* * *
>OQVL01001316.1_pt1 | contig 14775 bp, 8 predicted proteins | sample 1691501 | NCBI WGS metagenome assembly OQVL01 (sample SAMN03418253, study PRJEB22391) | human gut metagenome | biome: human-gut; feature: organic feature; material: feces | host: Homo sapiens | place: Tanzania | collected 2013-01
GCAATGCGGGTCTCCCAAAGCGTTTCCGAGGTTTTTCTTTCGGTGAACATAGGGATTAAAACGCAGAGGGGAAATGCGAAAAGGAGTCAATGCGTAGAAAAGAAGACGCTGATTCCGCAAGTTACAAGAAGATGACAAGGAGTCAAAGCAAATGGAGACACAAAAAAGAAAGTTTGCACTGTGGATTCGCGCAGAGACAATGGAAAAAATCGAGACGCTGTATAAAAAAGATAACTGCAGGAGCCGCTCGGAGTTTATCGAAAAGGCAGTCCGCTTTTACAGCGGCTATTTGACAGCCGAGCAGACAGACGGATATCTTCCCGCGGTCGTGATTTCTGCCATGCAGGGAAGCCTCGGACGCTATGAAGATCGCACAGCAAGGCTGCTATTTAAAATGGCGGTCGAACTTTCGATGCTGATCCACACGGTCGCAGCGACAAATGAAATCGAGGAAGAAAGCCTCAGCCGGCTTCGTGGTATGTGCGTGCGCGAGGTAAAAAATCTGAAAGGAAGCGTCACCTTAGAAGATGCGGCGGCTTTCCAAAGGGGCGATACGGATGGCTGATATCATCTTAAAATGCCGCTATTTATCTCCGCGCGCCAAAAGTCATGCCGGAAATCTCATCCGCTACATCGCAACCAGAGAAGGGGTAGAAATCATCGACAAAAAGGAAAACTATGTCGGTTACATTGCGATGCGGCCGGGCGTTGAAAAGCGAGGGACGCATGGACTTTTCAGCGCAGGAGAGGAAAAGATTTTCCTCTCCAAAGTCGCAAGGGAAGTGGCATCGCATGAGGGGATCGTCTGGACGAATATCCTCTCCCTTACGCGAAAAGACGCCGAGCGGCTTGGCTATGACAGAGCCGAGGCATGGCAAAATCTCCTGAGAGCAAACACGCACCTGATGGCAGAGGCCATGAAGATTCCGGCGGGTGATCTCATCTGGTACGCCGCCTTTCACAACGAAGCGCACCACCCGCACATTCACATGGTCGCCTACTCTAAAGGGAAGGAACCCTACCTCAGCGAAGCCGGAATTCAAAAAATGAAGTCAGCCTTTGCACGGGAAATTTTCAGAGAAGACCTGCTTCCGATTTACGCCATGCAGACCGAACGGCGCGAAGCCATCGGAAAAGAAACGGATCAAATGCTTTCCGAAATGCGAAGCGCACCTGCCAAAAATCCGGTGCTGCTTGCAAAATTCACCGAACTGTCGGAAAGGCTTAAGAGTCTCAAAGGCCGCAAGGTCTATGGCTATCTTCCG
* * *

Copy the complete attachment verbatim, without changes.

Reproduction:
>OQVL01001316.1_pt1 | contig 14775 bp, 8 predicted proteins | sample 1691501 | NCBI WGS metagenome assembly OQVL01 (sample SAMN03418253, study PRJEB22391) | human gut metagenome | biome: human-gut; feature: organic feature; material: feces | host: Homo sapiens | place: Tanzania | collected 2013-01
GCAATGCGGGTCTCCCAAAGCGTTTCCGAGGTTTTTCTTTCGGTGAACATAGGGATTAAAACGCAGAGGGGAAATGCGAAAAGGAGTCAATGCGTAGAAAAGAAGACGCTGATTCCGCAAGTTACAAGAAGATGACAAGGAGTCAAAGCAAATGGAGACACAAAAAAGAAAGTTTGCACTGTGGATTCGCGCAGAGACAATGGAAAAAATCGAGACGCTGTATAAAAAAGATAACTGCAGGAGCCGCTCGGAGTTTATCGAAAAGGCAGTCCGCTTTTACAGCGGCTATTTGACAGCCGAGCAGACAGACGGATATCTTCCCGCGGTCGTGATTTCTGCCATGCAGGGAAGCCTCGGACGCTATGAAGATCGCACAGCAAGGCTGCTATTTAAAATGGCGGTCGAACTTTCGATGCTGATCCACACGGTCGCAGCGACAAATGAAATCGAGGAAGAAAGCCTCAGCCGGCTTCGTGGTATGTGCGTGCGCGAGGTAAAAAATCTGAAAGGAAGCGTCACCTTAGAAGATGCGGCGGCTTTCCAAAGGGGCGATACGGATGGCTGATATCATCTTAAAATGCCGCTATTTATCTCCGCGCGCCAAAAGTCATGCCGGAAATCTCATCCGCTACATCGCAACCAGAGAAGGGGTAGAAATCATCGACAAAAAGGAAAACTATGTCGGTTACATTGCGATGCGGCCGGGCGTTGAAAAGCGAGGGACGCATGGACTTTTCAGCGCAGGAGAGGAAAAGATTTTCCTCTCCAAAGTCGCAAGGGAAGTGGCATCGCATGAGGGGATCGTCTGGACGAATATCCTCTCCCTTACGCGAAAAGACGCCGAGCGGCTTGGCTATGACAGAGCCGAGGCATGGCAAAATCTCCTGAGAGCAAACACGCACCTGATGGCAGAGGCCATGAAGATTCCGGCGGGTGATCTCATCTGGTACGCCGCCTTTCACAACGAAGCGCACCACCCGCACATTCACATGGTCGCCTACTCTAAAGGGAAGGAACCCTACCTCAGCGAAGCCGGAATTCAAAAAATGAAGTCAGCCTTTGCACGGGAAATTTTCAGAGAAGACCTGCTTCCGATTTACGCCATGCAGACCGAACGGCGCGAAGCCATCGGAAAAGAAACGGATCAAATGCTTTCCGAAATGCGAAGCGCACCTGCCAAAAATCCGGTGCTGCTTGCAAAATTCACCGAACTGTCGGAAAGGCTTAAGAGTCTCAAAGGCCGCAAGGTCTATGGCTATCTTCCG